According to Leung [3] the incidence of ectopic molar pregnancies mole is potentially underestimated in developing countries due to the lack of systematic histopathological examination of surgical specimens of salpingectomy.

A diet low in vitamin A and animal fats, maternal age over 40 years and a history of recurrent spontaneous abortions appears to be associated with an increased risk of developing a molar pregnancy [10] [11] .

4. Diagnostic

In practice ectopic molar pregnancy presents a typical picture of ectopic cyesiswith the same biological characteristics of hydatidiform mole [12] .

The pre-operative diagnosis of unruptured ectopic molar pregnancy is exceptional in our context, as most of ectopic uterine pregnancies are admitted at a late stage of rupture with hemoperitoneum in most cases.

For histopathological diagnosis of surgical specimens of salpingectomy, we have very few specialists in pathology and the cost of the investigation is very expensive for the majority of patients (38 US$).

The Histopathological examination of surgical specimens of salpingectomy, as well the products of abortion, could result in a higher incidence of the molar ectopiccyesis.

Radioimmunoassay of serum bHCG, early transvaginal ultrasound scan before rupture, laparoscopy in the absence of abundant hemoperitoneum can help diagnose where the setting allows their realization.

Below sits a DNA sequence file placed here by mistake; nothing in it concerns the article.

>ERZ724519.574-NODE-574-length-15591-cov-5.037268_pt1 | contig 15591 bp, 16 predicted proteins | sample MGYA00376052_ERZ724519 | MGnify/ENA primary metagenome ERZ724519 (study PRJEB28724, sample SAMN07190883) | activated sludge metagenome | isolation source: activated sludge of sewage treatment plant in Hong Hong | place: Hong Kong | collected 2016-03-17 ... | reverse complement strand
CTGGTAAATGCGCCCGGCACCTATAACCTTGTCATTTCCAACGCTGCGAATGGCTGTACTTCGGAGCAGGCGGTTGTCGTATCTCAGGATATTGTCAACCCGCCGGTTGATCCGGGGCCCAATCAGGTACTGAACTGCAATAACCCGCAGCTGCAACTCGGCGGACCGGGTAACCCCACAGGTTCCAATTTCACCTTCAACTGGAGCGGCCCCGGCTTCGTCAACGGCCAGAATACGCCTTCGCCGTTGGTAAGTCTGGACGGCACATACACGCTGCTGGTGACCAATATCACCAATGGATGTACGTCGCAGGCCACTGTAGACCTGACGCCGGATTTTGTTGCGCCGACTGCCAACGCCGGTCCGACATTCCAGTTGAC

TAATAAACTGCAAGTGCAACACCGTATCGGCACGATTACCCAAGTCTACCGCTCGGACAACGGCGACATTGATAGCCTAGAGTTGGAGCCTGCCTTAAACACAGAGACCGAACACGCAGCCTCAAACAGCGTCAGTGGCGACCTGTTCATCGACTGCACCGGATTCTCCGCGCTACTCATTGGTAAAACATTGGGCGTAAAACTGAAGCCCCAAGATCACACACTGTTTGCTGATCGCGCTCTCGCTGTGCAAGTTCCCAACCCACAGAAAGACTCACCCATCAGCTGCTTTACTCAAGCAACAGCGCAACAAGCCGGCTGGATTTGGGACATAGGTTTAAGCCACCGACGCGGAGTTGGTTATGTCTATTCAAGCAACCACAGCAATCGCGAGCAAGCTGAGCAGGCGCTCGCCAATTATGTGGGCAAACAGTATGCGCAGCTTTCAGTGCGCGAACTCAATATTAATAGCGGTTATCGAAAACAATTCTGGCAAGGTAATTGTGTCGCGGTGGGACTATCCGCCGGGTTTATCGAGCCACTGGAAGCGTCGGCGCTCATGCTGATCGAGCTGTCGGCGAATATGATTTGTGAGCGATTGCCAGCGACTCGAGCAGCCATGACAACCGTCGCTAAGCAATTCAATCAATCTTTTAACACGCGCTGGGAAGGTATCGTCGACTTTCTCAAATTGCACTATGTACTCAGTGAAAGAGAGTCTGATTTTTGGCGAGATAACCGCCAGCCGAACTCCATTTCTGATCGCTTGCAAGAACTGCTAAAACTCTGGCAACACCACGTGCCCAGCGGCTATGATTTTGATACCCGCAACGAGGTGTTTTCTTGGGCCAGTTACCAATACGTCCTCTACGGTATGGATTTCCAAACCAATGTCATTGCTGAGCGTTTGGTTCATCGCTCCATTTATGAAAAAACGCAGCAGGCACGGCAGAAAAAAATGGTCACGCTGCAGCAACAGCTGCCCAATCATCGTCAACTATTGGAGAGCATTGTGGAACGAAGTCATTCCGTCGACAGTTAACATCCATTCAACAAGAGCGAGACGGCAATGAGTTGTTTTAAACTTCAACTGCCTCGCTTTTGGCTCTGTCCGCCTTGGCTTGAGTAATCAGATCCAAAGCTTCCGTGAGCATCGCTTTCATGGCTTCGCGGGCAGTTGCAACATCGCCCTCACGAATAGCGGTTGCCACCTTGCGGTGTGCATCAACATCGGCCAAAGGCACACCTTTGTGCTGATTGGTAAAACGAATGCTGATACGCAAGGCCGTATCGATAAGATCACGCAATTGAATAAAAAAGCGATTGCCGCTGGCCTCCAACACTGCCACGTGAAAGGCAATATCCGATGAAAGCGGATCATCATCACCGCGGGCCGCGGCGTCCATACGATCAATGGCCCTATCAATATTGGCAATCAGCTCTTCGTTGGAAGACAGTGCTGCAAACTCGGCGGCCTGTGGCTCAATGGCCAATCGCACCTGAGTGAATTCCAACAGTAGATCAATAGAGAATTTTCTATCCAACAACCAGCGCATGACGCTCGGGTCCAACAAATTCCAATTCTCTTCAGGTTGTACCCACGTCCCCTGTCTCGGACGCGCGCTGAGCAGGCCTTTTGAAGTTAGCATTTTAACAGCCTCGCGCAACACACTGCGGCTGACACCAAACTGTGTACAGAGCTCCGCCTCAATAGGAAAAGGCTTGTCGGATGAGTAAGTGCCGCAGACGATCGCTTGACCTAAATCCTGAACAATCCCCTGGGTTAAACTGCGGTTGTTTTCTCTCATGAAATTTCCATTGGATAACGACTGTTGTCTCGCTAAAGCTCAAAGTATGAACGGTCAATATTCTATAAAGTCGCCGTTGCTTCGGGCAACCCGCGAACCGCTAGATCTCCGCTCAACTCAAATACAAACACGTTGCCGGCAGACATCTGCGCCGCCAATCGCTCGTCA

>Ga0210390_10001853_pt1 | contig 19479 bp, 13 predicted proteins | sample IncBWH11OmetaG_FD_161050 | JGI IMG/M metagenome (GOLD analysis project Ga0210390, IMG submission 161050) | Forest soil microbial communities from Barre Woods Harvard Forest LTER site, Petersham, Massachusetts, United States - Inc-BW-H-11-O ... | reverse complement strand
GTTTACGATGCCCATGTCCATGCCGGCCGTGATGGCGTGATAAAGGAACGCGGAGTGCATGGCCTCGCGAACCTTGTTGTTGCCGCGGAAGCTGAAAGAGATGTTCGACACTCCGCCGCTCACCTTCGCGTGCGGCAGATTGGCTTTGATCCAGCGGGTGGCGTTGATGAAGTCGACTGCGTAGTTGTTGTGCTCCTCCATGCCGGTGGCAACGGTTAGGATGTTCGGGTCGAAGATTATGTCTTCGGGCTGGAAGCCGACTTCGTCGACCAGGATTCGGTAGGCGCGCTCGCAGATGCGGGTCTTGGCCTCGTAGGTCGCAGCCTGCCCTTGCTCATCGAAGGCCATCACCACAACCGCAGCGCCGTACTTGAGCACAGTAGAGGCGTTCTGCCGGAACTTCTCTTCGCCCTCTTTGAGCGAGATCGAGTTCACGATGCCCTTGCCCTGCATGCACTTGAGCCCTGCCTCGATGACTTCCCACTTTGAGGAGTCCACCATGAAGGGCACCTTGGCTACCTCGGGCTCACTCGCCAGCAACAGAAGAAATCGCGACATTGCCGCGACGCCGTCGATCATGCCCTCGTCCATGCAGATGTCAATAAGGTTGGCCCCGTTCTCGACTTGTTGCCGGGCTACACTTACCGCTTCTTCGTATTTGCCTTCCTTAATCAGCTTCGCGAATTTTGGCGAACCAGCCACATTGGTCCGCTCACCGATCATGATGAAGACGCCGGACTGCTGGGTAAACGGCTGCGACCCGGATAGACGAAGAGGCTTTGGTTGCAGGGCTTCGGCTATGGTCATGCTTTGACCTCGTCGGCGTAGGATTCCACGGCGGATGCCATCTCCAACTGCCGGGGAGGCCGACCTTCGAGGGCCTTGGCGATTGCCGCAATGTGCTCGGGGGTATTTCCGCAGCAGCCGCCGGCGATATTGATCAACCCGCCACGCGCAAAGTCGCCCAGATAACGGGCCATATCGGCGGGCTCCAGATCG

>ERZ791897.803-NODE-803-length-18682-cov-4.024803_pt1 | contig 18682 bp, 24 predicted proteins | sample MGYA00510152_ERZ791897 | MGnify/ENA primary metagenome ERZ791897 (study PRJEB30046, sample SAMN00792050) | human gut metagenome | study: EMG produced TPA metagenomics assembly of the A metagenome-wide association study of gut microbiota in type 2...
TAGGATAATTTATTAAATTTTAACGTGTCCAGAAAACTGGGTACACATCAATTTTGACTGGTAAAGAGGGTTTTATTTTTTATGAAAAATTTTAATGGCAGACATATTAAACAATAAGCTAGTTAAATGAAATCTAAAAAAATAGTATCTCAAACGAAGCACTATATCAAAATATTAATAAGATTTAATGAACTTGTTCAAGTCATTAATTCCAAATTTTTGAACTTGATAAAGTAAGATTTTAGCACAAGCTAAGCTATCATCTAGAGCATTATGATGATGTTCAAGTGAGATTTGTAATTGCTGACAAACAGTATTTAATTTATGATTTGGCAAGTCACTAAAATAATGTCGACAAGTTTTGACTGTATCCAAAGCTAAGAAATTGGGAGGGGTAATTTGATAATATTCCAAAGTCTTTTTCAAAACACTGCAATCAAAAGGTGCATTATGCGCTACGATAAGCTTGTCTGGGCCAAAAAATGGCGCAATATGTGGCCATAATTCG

5. Prognosis

In the postoperative period of the molar ampullary ectopic pregnancy, we conducted a clinical and Para clinical monitoring with measurement of plasma bHCG till it became negative. The monitoring also included pelvic ultrasounds and chest x-ray.

The outcome of molar pregnancy always carry a risk of degeneration to chorioca- rcinoma [13] . The risk of onset is 1/15,386 in the case of miscarriage, 1/5333 in case of ectopic pregnancy and 1/40 in case of hydatidiform mole [14] .

6. Conclusions

The occurrence of ectopic molar pregnancy is a rare event.

The realization of a systematic histopathological examination of surgical specimens of salpingectomy remains difficult in our work environment.

The risk of degeneration to choriocarcinoma requires more vigilance from practitioners.

Conflicts of Interest

The authors declare no conflicts of interest.

Cite this paper

Moussa, B. , Azize, D. and Goumbri, L. (2016) Molar Ectopic Pregnancy: A Case Study from the Maternity Unit of the Bobo-Dioulasso Teaching Hospital. Open Journal of Obstetrics and Gynecology, 6, 846-850. doi: 10.4236/ojog.2016.613102.